Lessons captured from 50 years of CCS projects
23rd July 2021
Topic(s): CCS facilities
Fifty years ago this summer in the small town of Terrell, Texas, construction began on a new type of technological innovation called carbon capture and storage (CCS). The facility that would host this novelty was a natural gas processing plant that used pre-combustion carbon dioxide capture technology to separate anthropogenic CO2 from its natural gas processing steps before transporting it to an oil field for enhanced oil recovery (EOR) and storage. From that first facility to today, the term “CCS” has grown to encompass a global industry, with 26 CCS facilities currently in operation around the world that have safely captured and stored 300 million metric tonnes of CO2.
In a new paper published in Volume 34, Issue 7 of the Electricity Journal, Lessons captured from 50 years of CCS projects, authors Patricia Loria and Matt Bright give a history of the CCS industry and examine the lessons learned from the deployment of the current 26 operational facilities. Project developers contribute their insights, and the main opportunities and challenges are condensed to help guide the deployment of more CCS projects around the globe. Moreover, the paper highlights the work of the Global CCS Institute over the past eleven years in tracking projects through its CO2RE database. The most important conclusion is that the 26 operational CCS facilities demonstrate that the technology has successfully been deployed to scale and can safely capture and store CO2 critical for the success of any global climate change mitigation strategy.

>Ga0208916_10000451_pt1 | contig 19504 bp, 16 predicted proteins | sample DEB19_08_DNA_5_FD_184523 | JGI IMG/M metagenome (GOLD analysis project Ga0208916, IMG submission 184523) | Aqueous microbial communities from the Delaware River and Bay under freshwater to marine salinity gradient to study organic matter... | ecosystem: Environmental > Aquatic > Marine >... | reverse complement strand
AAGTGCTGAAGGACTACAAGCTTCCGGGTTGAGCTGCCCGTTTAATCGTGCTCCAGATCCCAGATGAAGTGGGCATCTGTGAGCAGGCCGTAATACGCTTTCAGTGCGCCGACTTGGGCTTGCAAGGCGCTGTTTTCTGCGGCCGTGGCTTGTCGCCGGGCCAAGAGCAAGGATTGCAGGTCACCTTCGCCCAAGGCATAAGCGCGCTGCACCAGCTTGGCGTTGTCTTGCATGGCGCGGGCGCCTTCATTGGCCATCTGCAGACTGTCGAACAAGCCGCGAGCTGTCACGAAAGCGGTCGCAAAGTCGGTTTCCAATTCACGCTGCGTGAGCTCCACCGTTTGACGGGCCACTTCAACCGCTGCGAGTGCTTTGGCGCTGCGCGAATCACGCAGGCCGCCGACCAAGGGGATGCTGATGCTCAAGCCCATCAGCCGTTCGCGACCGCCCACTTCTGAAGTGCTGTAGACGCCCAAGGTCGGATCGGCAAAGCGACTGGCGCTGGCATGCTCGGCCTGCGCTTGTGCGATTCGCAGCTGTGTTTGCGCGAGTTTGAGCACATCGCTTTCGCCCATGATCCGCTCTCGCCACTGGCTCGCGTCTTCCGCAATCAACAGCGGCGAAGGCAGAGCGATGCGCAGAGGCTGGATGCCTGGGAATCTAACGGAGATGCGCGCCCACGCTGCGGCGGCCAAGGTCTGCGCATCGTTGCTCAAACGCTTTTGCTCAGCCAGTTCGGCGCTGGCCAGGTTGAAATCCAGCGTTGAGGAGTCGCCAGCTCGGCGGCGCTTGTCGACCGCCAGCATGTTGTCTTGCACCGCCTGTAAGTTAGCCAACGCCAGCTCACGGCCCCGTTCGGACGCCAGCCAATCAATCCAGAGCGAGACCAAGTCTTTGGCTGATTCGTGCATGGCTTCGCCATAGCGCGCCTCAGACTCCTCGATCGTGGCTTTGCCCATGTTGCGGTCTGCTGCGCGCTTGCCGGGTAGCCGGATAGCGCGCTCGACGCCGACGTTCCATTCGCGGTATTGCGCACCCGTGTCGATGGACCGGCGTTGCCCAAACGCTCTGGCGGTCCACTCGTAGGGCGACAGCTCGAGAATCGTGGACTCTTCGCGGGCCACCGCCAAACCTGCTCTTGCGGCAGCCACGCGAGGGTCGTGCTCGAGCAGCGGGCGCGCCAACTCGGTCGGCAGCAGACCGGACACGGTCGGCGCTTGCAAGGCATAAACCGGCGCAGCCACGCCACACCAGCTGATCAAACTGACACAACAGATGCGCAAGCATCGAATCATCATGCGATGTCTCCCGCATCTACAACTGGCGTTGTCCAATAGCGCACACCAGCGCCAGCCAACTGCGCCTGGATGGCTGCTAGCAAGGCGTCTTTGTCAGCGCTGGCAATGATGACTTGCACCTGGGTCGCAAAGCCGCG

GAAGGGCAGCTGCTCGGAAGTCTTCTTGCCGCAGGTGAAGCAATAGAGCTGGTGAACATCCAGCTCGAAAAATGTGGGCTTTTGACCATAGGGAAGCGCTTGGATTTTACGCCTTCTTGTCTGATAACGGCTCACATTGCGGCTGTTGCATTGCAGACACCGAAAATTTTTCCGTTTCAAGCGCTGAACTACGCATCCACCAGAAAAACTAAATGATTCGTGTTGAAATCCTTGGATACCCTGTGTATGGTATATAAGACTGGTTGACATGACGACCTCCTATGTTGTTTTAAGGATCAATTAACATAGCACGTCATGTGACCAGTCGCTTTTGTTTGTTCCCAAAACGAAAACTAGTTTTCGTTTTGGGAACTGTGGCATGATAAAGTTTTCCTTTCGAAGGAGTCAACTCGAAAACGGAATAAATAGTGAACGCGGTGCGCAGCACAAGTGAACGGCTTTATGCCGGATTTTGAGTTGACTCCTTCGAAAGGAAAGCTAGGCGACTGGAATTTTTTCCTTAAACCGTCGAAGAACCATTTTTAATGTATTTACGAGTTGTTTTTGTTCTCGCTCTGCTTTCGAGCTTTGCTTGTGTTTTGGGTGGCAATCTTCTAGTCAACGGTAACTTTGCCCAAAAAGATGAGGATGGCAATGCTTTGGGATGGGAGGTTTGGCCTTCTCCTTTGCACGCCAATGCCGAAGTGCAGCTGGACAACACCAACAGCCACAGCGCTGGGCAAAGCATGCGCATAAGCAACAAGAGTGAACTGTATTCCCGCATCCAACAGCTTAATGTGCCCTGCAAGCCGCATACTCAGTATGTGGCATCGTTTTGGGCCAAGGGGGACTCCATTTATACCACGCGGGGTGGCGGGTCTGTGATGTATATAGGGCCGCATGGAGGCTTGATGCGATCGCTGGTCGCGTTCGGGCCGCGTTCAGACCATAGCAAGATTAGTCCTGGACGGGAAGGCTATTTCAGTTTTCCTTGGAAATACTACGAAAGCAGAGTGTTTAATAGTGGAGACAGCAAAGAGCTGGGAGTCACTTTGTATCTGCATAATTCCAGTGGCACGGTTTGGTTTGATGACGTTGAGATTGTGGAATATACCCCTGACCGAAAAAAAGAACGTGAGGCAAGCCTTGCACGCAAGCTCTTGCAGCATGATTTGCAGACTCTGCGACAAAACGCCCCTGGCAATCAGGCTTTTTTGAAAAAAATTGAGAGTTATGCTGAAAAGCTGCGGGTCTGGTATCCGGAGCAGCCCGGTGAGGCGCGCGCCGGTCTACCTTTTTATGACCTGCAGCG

The Global CCS Institute was invited to contribute this article to a special August, 2021 issue of the Electricity Journal focusing on CCS. The issue comprises 7 other articles from leading NGOs and researchers in the field of CCS.
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